Alex Chiri's Blog

Local development environments as code

For some years now, I have stopped installing much development tooling directly on my computer. Everything runs in containers or VMs running on my computer. This is not a new concept, but several tools which are now ubiquitous enabled even better workflows for this. Even though these tools are very common nowadays, I haven’t seen many people using them this way. I think that’s a shame, because this brings considerable productivity, collaboration and effectiveness benefits. Let me tell you why and how.


Permalink to “Why?”
  1. Easy to get started. Imagine a team where any new team member could get their development environments setup in minutes.
  2. Easy to work with multiple tooling versions. It’s not very uncommon to have to work with multiple versions of the same tool at the same time. This could be because you might want to try upgrading to a new version, or simply because different systems require different versions. Many tools offer their own way to manage multiple versions, but they are different for each tool.
  3. Reproducible environments. “It works on Bill’s machine, but not on mine” is a tough thing to hear. But if every team member uses development environments created with the same source code, then this situation would be a thing of the past.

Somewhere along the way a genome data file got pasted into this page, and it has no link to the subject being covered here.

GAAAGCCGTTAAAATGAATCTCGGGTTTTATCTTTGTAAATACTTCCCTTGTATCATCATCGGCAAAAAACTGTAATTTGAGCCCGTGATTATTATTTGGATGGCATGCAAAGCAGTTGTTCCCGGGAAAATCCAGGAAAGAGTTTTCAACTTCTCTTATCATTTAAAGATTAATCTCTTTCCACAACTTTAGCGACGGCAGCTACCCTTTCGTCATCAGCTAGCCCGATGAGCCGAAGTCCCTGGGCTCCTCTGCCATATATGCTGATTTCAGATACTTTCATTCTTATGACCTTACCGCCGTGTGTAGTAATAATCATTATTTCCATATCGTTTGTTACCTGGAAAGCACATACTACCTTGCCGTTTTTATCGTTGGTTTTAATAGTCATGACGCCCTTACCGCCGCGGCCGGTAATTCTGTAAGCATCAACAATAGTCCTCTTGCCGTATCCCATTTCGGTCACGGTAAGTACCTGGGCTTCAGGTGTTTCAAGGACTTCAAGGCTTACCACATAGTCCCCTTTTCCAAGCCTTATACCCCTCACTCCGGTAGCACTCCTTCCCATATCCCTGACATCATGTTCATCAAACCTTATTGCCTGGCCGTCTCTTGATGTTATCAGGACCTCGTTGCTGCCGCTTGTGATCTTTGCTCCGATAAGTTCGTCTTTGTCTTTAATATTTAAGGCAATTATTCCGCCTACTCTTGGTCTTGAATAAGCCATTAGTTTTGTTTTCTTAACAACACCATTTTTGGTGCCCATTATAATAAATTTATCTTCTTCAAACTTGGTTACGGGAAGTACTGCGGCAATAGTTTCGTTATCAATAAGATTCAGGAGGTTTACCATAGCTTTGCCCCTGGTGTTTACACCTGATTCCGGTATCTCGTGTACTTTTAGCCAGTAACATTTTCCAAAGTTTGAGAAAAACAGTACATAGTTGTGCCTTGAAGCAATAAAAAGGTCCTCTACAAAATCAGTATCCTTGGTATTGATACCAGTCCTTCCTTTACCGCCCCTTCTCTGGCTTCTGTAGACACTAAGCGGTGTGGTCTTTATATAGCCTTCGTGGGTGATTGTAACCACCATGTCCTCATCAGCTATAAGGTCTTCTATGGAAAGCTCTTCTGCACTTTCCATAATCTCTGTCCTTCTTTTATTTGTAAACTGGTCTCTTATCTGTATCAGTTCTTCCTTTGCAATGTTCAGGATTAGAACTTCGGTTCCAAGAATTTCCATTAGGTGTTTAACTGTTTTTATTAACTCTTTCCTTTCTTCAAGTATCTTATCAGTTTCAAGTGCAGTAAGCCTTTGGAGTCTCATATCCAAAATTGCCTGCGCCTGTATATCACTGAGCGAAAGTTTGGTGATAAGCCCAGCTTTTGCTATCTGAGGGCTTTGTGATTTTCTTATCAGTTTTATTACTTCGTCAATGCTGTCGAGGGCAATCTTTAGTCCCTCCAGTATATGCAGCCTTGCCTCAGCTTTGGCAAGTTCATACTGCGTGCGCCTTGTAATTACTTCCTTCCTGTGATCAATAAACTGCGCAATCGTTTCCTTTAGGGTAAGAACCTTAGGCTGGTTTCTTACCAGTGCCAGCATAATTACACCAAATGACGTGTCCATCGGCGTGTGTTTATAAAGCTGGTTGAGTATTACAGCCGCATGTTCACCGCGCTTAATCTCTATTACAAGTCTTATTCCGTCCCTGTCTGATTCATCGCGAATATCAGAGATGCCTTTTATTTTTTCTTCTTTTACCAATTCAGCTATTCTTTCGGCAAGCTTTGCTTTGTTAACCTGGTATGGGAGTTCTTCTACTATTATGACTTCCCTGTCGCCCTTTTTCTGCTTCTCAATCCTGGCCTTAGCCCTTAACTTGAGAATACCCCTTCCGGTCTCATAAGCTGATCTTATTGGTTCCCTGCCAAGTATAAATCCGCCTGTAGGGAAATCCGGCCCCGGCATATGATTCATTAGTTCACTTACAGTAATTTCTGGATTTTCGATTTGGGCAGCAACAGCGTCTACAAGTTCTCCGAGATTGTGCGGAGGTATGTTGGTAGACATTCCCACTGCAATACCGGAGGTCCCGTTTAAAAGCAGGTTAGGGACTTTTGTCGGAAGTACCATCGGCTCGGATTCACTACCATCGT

4. Flexible and customizable environments. These environments can be customised to each persons preference (but obviously, if they get personalized in such a way that brings considerable differences, then the benefit above could be lost).


Permalink to “How?”

tl;dr; - high level idea of the how

Permalink to “tl;dr; - high level idea of the how”
  1. Write Dockerfiles that build on each other to contain all the tooling required for your various projects and needs.
  2. Run your projects inside these containers using Visual Studio Code and Remote Containers extension.
  3. Alternatively, for Windows users, import the user-space of these containers as VMs in WSL2, for a better integration with the host. The VS Code Remote WSL extension offers a similar experience with the Remote Containers extension, but for a WSL VM.

Step 1: Write some Dockerfiles

Permalink to “Step 1: Write some Dockerfiles”

I started gathering a collection of Dockerfiles in a public repo which I use for when I work on various things.

It all starts with the basic image which installs tools like zsh and curl and adds some basic configuration. It also creates a Linux user and configures my git details based on arguments passed at build time. All the other images have the layers of this image in their composition. Any tools or configuration that I want to have available in all the other images, I add them to this image.

Step 2: Configure your development environments

Permalink to “Step 2: Configure your development environments”

This whole setup relies heavily on Visual Studio Code and its Remote Container extension which allows to open a folder and mount it in a container of our choice. More than that, from that moment on, Visual Studio Code behaves like it would be also running inside the container, so for example, if you would open a terminal inside vscode, the shell session would run inside the container.

After installing the extension, vscode has some pre-defined containers we can choose for our development environment, but I chose to define one myself.